How does your garden grow?  We can help make sure that the plants and food you grow in your garden are the best they can be by making sure that your soil is healthy and you’re using just the right amount of water.  When planning your garden, we recommend using native plants because they’re used to our climate and soil and will be much healthier than non-natives and require less maintenance.  They will also support all of our native pollinators and other wildlife that needs healthy habitats to survive.  We can help you find the best native plants for your land, whether it be in sun or shade.

Visit our Invasive Species and Native Plant pages for a whole host of publications and guides to healthy gardening. If your goal is to attract native wildlife to your garden, such as bees, birds and butterflies, visit our Wildlife and Planting for Pollinators pages.

Check our calendar in the spring for Soil School, a great one-day workshop full of educational sessions on a wide variety of topics for gardeners and those tending small farms. In addition, we hold Rural Living Field Day in the fall in an outdoor setting with information on pollinators, invasive weeds, riparian restoration, orchards and forests, septic systems, crops and much more.

If you have a specific question about a plant or garden pest, call the OSU Master Gardeners for Multnomah County (503.445.4608), who are located in our office. You can bring in a specimen and they’ll try to answer all your questions and give growing advice.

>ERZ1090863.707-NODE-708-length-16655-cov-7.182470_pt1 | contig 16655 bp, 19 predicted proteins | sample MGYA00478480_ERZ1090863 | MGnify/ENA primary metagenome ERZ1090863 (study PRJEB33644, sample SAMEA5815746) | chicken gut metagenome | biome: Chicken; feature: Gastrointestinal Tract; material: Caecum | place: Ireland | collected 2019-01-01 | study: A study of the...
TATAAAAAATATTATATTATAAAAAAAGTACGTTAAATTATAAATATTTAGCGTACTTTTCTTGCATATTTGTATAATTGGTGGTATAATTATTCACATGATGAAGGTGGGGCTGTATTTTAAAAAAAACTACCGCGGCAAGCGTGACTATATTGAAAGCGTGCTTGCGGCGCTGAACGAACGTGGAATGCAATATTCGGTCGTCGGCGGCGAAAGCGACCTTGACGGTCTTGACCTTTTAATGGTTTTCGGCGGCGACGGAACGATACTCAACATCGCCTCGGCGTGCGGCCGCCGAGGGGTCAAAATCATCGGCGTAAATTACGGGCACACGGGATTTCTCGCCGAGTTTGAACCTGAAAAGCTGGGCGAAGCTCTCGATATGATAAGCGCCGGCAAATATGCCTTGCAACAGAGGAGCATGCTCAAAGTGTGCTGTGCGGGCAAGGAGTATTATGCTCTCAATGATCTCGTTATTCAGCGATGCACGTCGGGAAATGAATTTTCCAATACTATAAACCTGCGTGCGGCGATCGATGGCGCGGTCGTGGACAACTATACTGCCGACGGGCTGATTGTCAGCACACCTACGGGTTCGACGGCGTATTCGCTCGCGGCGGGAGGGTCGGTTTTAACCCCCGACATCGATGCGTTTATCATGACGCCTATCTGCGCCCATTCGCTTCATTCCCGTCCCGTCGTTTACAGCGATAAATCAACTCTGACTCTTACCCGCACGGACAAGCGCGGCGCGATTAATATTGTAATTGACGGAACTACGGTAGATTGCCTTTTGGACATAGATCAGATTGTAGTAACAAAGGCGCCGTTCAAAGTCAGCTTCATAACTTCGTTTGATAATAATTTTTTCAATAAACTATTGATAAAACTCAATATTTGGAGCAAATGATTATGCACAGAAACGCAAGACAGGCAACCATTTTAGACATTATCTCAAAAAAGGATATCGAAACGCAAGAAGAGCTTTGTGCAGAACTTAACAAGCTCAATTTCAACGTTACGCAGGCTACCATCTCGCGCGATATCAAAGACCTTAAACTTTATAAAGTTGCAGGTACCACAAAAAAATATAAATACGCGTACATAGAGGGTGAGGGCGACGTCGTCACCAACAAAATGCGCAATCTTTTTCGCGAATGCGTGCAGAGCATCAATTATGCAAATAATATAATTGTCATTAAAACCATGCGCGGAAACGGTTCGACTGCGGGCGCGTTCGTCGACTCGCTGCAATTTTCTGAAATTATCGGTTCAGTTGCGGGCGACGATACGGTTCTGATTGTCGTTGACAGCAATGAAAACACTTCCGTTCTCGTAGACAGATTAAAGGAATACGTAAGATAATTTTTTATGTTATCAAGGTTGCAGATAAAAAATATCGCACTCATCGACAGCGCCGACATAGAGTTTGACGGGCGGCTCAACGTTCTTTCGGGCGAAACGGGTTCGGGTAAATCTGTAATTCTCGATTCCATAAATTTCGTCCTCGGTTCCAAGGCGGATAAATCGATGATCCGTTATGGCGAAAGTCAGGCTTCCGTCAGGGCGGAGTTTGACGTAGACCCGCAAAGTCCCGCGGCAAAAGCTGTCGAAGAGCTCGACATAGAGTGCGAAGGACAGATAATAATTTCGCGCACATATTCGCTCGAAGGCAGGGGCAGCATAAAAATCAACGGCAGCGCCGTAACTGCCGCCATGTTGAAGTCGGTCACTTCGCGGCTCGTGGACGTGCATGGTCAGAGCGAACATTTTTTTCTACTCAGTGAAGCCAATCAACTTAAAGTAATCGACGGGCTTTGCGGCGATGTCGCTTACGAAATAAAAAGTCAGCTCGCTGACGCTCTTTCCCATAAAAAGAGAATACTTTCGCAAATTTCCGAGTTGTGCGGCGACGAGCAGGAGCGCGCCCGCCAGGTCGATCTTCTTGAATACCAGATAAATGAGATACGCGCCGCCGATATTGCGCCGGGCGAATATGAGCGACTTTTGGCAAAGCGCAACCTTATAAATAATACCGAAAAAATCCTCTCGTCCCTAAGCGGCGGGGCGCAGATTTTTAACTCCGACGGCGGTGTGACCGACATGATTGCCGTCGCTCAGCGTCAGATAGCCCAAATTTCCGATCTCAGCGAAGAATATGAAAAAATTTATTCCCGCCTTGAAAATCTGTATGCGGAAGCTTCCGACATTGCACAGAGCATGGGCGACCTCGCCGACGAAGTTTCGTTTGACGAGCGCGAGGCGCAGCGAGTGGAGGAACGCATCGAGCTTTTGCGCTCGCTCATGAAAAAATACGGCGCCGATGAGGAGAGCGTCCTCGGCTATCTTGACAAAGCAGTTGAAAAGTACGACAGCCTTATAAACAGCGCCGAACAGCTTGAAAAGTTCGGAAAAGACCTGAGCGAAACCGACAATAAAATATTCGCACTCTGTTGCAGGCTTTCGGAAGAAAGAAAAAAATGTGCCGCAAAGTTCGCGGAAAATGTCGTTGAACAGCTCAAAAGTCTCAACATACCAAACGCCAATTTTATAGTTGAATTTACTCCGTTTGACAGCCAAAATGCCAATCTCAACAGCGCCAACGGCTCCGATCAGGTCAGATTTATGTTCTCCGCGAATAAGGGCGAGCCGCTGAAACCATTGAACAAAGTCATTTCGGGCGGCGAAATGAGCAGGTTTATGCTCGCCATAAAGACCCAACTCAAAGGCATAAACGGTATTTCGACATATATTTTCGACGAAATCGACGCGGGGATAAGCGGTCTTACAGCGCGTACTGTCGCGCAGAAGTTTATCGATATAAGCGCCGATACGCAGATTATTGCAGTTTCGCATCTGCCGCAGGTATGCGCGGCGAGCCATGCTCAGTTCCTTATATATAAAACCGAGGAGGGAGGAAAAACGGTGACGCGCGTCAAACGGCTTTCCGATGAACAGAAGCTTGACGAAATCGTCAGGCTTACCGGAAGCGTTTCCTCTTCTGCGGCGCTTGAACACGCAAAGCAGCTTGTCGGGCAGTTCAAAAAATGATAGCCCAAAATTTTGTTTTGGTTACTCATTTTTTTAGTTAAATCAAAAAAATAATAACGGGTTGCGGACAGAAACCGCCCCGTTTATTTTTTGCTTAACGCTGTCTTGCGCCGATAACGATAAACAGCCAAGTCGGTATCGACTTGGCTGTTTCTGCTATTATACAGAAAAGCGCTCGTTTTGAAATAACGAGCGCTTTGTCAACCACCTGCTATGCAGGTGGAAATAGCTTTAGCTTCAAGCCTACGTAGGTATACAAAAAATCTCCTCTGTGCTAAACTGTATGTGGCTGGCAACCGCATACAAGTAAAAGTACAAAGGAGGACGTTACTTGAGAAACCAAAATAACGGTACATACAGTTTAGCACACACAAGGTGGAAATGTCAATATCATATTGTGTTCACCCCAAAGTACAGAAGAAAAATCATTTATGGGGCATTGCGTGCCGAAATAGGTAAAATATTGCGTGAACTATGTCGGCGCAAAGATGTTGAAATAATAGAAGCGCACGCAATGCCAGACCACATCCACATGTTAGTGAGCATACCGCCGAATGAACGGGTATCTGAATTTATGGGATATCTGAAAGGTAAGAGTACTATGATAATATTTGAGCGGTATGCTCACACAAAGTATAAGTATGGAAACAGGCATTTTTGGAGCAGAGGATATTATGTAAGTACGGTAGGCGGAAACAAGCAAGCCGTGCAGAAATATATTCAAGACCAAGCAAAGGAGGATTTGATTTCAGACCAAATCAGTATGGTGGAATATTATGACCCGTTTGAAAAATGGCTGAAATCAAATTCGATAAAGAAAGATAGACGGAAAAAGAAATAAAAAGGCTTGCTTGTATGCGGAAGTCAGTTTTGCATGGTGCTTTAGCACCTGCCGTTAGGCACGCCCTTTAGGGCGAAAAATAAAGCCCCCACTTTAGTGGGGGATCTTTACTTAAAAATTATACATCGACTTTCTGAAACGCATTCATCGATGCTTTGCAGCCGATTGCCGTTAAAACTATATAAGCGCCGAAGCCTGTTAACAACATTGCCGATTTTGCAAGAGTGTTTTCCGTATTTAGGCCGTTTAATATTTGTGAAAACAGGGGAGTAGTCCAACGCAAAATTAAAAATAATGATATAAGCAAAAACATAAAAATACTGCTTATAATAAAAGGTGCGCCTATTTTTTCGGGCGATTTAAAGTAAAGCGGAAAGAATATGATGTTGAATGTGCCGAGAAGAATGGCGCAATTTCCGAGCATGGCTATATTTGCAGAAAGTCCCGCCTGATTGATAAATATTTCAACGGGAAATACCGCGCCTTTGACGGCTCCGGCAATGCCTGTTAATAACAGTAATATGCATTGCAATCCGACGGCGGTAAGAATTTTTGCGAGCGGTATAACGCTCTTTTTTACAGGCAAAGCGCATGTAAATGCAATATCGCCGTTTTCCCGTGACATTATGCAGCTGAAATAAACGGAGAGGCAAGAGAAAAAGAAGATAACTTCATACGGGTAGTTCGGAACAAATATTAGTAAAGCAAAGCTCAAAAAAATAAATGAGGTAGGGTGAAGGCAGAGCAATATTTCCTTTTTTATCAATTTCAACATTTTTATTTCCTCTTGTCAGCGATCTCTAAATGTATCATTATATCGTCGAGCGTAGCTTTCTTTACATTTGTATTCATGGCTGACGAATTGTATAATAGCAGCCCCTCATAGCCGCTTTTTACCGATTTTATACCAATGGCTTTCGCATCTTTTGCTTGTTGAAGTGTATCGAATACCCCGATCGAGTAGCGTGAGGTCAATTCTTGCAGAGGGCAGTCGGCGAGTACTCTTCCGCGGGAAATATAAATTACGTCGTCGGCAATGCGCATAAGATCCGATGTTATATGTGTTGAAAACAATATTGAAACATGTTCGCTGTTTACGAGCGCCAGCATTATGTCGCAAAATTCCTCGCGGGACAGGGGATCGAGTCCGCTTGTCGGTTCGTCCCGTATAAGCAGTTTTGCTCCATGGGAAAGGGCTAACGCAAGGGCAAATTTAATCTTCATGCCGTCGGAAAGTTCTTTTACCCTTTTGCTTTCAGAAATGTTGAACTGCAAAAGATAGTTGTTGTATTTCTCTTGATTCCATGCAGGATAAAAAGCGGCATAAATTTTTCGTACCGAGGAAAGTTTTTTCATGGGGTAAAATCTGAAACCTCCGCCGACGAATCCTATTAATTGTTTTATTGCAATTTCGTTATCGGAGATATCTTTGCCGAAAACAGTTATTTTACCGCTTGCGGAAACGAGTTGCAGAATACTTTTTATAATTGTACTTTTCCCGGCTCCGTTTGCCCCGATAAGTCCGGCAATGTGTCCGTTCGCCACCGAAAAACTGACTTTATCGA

Find technical information, articles and publications in our Library. Also check out the Backyard Habitat Certification Program to make your garden the best for wildlife and all living things.




2016-2017 WMSWCD Annual Report

We’re pleased to announce that our 2016-2017 Annual Report is complete and can be downloaded here.   We encourage you to browse through this eye-catching publication to see a snapshot of our activities and accomplishments over […]

Native Species Spotlight-Pacific ninebark

Pacific ninebark (Physocarpus capitatus) is a member of the rose (Rosaceae) family and native to the Pacific Northwest. The shrub is erect, but it can spread, and typically grows 8-10 feet tall and 4-7 feet […]

Pollinator Monitoring Community Science Program

The District encourages pollinator conservation by helping residents grow vibrant pollinator habitat on their land. Read more on our Planting for Pollinators and Pacific Northwest Urban Meadowscaping pages. To help you learn more about pollinator habitat […]